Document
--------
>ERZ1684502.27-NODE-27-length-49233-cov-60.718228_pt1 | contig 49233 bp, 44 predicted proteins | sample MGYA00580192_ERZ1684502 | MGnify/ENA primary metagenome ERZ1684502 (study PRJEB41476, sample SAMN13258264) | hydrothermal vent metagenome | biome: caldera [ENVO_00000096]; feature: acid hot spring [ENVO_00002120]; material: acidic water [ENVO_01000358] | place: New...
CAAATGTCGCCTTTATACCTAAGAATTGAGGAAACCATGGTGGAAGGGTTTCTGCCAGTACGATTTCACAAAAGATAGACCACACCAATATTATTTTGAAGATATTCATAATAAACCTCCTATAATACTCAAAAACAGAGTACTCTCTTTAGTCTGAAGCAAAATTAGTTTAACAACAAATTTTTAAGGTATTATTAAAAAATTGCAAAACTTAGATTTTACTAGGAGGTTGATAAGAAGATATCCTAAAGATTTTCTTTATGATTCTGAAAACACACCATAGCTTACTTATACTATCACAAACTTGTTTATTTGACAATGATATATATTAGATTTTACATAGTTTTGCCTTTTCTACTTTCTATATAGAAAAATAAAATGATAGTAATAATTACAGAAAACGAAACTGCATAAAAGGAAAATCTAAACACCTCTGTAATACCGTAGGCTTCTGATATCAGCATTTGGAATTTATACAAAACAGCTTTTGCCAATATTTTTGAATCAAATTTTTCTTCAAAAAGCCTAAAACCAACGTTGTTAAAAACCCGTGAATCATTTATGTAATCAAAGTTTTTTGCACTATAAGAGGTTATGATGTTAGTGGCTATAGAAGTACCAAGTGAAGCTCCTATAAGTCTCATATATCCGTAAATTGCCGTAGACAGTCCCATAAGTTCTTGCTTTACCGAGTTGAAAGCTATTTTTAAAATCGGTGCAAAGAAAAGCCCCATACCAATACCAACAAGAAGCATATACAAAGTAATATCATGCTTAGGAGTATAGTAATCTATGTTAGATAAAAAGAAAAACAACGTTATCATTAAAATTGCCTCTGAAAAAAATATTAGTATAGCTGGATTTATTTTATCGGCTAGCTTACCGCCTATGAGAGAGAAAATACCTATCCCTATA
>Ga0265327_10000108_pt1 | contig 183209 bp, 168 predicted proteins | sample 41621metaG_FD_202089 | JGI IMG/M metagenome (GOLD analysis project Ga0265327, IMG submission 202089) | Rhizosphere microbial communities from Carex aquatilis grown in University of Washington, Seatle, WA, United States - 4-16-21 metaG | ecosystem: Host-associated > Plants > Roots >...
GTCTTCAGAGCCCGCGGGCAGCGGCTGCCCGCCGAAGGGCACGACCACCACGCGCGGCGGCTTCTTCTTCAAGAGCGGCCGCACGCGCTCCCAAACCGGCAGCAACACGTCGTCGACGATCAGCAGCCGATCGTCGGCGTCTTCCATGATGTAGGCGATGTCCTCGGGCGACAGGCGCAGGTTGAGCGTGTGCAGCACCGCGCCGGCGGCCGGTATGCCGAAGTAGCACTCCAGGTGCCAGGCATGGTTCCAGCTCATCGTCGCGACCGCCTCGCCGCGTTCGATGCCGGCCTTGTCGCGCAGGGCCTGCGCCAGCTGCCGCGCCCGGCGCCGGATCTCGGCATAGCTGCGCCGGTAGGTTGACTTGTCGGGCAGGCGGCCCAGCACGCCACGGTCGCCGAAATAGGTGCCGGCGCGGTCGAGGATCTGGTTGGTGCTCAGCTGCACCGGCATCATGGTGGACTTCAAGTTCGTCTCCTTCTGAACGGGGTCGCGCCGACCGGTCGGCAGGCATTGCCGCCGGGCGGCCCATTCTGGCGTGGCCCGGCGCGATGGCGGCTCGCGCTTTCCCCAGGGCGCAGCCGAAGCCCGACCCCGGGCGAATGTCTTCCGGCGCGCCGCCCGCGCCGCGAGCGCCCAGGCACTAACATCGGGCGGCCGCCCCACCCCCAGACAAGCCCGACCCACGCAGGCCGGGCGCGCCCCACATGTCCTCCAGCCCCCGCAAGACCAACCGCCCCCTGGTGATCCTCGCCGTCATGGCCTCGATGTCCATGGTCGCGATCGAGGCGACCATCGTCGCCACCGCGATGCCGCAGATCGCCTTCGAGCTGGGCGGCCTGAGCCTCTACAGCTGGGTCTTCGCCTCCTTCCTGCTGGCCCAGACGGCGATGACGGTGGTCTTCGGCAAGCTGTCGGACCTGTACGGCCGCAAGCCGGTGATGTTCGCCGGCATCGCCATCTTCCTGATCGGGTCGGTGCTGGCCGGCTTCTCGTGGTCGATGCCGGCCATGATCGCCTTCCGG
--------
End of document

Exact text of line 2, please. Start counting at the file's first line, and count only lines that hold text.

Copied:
CAAATGTCGCCTTTATACCTAAGAATTGAGGAAACCATGGTGGAAGGGTTTCTGCCAGTACGATTTCACAAAAGATAGACCACACCAATATTATTTTGAAGATATTCATAATAAACCTCCTATAATACTCAAAAACAGAGTACTCTCTTTAGTCTGAAGCAAAATTAGTTTAACAACAAATTTTTAAGGTATTATTAAAAAATTGCAAAACTTAGATTTTACTAGGAGGTTGATAAGAAGATATCCTAAAGATTTTCTTTATGATTCTGAAAACACACCATAGCTTACTTATACTATCACAAACTTGTTTATTTGACAATGATATATATTAGATTTTACATAGTTTTGCCTTTTCTACTTTCTATATAGAAAAATAAAATGATAGTAATAATTACAGAAAACGAAACTGCATAAAAGGAAAATCTAAACACCTCTGTAATACCGTAGGCTTCTGATATCAGCATTTGGAATTTATACAAAACAGCTTTTGCCAATATTTTTGAATCAAATTTTTCTTCAAAAAGCCTAAAACCAACGTTGTTAAAAACCCGTGAATCATTTATGTAATCAAAGTTTTTTGCACTATAAGAGGTTATGATGTTAGTGGCTATAGAAGTACCAAGTGAAGCTCCTATAAGTCTCATATATCCGTAAATTGCCGTAGACAGTCCCATAAGTTCTTGCTTTACCGAGTTGAAAGCTATTTTTAAAATCGGTGCAAAGAAAAGCCCCATACCAATACCAACAAGAAGCATATACAAAGTAATATCATGCTTAGGAGTATAGTAATCTATGTTAGATAAAAAGAAAAACAACGTTATCATTAAAATTGCCTCTGAAAAAAATATTAGTATAGCTGGATTTATTTTATCGGCTAGCTTACCGCCTATGAGAGAGAAAATACCTATCCCTATA